Figure 1: A screenshot of the Dynamic Shadows app running within a web browser.

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This is my first real experiment with shadow mapping in WebGL. I’ve always used shadow volumes in previous OpenGL work, but calculating and projecting visible edges in real-time in JavaScript seems unnecessarily onerous. Thus, I wanted to see how much of the process could be done on the GPU and whether this is a reasonably viable alternative for the kind of shadows I need.

At first I had some pretty horrible aliasing effects on surfaces with high incidence angles, but a bit of tweaking in the shader and I’ve been quite surprised at how good the results are, even without any filtering or blurring effects (which I’ll try later).

If you want to see what I mean about aliasing effects, go to the DISPLAY SETTINGS panel and reduce the Surface Opacity to near zero. Then set the date/time such that the Sun is quite close to the horizon. You should then be able to see an amount of jaggedness at the leading edge of each shadow block. Normally this is completely hidden by the opacity of the building facades, but it does illustrate the problem.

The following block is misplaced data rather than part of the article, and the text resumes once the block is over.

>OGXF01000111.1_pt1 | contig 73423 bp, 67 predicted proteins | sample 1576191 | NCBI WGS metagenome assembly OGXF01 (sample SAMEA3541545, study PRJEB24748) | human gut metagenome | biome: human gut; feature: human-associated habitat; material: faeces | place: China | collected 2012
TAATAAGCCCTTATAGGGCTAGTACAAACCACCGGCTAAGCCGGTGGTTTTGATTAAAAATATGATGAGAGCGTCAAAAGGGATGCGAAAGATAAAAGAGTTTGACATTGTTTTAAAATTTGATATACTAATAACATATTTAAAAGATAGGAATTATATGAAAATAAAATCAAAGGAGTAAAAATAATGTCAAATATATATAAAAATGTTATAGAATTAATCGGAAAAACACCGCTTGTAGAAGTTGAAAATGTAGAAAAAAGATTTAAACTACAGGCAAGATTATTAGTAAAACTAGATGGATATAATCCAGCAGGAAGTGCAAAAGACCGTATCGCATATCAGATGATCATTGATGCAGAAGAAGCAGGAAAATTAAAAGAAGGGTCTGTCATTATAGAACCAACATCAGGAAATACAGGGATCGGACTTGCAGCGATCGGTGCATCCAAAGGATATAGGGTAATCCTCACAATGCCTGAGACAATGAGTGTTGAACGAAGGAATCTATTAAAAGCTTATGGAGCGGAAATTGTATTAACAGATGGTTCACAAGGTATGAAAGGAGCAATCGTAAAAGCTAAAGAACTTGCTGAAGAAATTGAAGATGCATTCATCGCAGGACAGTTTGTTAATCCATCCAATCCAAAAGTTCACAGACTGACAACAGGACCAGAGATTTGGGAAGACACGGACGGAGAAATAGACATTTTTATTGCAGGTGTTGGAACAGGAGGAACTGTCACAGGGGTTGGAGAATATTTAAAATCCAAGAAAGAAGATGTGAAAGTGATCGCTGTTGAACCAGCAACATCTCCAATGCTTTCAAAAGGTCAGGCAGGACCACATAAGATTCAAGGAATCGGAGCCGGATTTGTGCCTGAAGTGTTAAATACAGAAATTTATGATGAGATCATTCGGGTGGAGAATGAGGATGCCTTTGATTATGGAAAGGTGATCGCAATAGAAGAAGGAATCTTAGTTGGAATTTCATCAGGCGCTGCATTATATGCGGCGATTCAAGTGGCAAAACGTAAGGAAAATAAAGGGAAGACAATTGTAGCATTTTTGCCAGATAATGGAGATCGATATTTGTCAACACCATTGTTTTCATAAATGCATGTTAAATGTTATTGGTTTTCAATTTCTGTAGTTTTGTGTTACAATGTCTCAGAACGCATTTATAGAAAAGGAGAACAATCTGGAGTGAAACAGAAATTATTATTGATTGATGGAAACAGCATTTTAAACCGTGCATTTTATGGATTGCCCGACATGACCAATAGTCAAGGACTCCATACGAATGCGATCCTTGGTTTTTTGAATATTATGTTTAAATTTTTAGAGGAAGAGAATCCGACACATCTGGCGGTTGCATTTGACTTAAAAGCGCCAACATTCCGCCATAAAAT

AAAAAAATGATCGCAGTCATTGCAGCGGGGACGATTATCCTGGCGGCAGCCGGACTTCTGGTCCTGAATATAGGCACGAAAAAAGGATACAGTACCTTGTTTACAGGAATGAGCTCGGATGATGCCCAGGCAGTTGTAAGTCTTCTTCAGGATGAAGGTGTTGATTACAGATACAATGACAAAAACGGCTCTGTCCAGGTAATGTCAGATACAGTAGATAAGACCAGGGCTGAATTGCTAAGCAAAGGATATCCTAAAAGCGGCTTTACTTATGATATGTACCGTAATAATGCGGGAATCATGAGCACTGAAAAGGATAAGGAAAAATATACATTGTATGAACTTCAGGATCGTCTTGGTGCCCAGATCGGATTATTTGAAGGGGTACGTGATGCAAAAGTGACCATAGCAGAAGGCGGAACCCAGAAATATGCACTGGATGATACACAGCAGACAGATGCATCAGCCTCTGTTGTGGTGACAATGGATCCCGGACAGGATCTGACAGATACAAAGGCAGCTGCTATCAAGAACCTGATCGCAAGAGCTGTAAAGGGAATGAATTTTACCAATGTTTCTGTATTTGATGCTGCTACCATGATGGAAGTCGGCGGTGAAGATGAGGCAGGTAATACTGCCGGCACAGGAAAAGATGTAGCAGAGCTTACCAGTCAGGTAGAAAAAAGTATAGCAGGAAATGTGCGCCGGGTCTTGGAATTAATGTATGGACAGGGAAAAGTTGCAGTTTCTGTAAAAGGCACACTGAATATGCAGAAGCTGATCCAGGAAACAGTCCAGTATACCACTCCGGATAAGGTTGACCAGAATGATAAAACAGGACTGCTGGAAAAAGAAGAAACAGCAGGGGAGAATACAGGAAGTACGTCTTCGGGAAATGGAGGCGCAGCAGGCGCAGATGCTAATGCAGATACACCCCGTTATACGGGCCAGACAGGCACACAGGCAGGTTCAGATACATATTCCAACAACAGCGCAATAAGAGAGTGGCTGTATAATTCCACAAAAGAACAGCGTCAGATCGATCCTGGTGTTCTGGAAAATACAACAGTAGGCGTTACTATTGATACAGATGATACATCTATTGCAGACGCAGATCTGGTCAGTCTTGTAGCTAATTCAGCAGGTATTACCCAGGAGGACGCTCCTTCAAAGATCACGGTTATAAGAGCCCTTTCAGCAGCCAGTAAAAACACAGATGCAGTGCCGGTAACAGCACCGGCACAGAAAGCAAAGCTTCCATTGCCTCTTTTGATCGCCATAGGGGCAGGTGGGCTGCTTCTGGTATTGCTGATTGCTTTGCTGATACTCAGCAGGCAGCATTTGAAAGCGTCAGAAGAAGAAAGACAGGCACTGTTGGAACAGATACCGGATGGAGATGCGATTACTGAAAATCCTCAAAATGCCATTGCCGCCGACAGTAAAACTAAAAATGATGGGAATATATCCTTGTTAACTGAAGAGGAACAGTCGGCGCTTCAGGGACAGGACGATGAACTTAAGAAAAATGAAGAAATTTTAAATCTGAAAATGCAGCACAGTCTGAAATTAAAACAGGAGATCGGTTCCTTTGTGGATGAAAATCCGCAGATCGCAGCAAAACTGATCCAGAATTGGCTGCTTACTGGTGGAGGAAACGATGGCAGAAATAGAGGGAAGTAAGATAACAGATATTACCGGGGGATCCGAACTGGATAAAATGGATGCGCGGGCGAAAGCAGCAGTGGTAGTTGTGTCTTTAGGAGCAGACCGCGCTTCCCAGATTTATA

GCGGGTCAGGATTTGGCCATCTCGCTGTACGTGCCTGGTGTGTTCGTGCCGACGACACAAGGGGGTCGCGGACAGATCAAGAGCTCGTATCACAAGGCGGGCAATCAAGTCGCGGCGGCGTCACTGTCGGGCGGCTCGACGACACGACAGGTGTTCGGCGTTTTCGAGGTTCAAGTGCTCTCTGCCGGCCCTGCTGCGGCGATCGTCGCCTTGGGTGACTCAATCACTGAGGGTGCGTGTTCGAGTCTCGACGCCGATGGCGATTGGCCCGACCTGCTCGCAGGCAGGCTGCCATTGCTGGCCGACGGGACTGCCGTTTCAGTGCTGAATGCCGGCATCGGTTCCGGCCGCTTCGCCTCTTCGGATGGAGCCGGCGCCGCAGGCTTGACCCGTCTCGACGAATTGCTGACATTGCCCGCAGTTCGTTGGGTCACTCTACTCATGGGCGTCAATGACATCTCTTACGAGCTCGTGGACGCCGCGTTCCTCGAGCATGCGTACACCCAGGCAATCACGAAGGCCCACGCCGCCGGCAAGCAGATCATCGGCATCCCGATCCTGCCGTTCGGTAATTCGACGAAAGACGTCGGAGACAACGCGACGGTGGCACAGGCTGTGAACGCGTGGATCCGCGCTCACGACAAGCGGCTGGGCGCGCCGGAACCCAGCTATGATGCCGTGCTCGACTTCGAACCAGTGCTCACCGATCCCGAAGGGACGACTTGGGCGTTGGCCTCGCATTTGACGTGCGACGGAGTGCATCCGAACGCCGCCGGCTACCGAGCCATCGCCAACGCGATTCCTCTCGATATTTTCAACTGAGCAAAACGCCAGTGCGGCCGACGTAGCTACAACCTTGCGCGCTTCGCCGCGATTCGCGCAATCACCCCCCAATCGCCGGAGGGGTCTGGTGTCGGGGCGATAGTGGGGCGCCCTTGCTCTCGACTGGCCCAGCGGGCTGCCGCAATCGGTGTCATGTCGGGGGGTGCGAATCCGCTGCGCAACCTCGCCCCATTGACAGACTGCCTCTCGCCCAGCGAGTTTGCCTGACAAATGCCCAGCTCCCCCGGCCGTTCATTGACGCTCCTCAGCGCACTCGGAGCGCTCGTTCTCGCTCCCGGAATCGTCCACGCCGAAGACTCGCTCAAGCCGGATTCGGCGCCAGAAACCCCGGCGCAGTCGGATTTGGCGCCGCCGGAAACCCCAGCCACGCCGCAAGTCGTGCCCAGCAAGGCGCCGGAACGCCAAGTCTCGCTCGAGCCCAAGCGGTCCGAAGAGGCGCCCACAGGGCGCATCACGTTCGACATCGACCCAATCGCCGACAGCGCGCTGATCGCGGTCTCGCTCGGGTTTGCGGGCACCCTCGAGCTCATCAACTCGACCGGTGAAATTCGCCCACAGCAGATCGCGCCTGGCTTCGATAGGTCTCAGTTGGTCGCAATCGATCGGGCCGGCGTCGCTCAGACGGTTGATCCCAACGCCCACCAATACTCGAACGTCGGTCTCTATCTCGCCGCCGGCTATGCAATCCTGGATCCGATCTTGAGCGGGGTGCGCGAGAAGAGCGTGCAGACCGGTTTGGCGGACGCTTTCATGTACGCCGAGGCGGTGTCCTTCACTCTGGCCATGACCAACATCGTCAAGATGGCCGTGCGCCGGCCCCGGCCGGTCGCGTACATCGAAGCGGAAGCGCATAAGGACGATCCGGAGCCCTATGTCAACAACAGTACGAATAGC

The key to getting a good result was not relying solely on the depth mask for all surfaces in the model. By testing each normal in the fragment shader, you don’t need to use the depth mask at all for any surfaces that face away from the light as you can assume that they are in shadow. This one tweak was enough to get rid of all sorts of visual glitches that occurred when the light source was near grazing incidence on both horizontal and vertical surfaces.

Change Log

0.0.1 2016-11-28

  • Initial release.

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